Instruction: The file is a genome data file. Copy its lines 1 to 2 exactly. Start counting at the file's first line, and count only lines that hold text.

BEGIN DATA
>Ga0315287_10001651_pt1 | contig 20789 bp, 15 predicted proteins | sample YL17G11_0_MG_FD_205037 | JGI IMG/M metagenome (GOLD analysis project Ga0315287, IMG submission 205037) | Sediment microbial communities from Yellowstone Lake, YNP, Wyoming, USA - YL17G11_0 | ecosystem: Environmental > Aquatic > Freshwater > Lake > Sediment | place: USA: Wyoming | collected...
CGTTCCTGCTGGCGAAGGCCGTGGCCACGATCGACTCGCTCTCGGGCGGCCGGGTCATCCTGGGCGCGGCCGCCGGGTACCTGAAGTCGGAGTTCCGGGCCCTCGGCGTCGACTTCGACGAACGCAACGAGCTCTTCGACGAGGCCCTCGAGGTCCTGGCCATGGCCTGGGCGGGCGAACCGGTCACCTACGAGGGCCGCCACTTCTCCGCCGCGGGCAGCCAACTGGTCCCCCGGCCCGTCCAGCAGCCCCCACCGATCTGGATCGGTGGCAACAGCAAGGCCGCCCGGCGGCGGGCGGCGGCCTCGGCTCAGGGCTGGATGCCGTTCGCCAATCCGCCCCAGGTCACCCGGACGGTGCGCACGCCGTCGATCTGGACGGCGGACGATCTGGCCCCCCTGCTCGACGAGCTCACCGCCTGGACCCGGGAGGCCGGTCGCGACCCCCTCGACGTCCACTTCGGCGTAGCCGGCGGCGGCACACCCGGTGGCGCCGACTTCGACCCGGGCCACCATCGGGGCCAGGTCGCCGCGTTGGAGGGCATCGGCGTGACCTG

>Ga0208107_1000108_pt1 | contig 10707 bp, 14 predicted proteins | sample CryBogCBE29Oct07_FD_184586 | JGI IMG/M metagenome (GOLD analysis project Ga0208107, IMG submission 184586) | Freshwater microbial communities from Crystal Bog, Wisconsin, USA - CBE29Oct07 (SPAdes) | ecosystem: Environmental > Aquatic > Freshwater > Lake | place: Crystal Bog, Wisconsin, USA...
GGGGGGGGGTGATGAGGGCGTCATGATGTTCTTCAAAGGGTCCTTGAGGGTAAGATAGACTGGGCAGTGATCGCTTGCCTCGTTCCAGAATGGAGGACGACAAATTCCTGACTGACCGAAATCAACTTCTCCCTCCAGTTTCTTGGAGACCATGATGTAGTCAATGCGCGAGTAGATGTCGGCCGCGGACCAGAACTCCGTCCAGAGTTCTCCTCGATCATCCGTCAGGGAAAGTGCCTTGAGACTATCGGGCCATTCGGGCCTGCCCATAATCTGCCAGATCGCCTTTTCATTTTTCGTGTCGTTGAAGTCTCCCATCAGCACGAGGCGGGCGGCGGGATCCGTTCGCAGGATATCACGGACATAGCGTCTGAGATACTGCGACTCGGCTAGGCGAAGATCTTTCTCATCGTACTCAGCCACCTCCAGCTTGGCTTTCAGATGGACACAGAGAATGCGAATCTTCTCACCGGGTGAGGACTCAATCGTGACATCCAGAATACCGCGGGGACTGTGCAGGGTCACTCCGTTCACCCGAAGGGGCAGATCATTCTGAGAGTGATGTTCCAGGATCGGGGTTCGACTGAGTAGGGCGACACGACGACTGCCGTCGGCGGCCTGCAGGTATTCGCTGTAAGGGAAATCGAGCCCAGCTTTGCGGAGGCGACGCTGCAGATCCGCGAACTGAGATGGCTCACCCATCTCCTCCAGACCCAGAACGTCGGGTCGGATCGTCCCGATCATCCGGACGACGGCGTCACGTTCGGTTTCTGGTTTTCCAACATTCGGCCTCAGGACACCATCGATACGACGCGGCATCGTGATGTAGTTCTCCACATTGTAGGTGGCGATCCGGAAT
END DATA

>Ga0315287_10001651_pt1 | contig 20789 bp, 15 predicted proteins | sample YL17G11_0_MG_FD_205037 | JGI IMG/M metagenome (GOLD analysis project Ga0315287, IMG submission 205037) | Sediment microbial communities from Yellowstone Lake, YNP, Wyoming, USA - YL17G11_0 | ecosystem: Environmental > Aquatic > Freshwater > Lake > Sediment | place: USA: Wyoming | collected...
CGTTCCTGCTGGCGAAGGCCGTGGCCACGATCGACTCGCTCTCGGGCGGCCGGGTCATCCTGGGCGCGGCCGCCGGGTACCTGAAGTCGGAGTTCCGGGCCCTCGGCGTCGACTTCGACGAACGCAACGAGCTCTTCGACGAGGCCCTCGAGGTCCTGGCCATGGCCTGGGCGGGCGAACCGGTCACCTACGAGGGCCGCCACTTCTCCGCCGCGGGCAGCCAACTGGTCCCCCGGCCCGTCCAGCAGCCCCCACCGATCTGGATCGGTGGCAACAGCAAGGCCGCCCGGCGGCGGGCGGCGGCCTCGGCTCAGGGCTGGATGCCGTTCGCCAATCCGCCCCAGGTCACCCGGACGGTGCGCACGCCGTCGATCTGGACGGCGGACGATCTGGCCCCCCTGCTCGACGAGCTCACCGCCTGGACCCGGGAGGCCGGTCGCGACCCCCTCGACGTCCACTTCGGCGTAGCCGGCGGCGGCACACCCGGTGGCGCCGACTTCGACCCGGGCCACCATCGGGGCCAGGTCGCCGCGTTGGAGGGCATCGGCGTGACCTG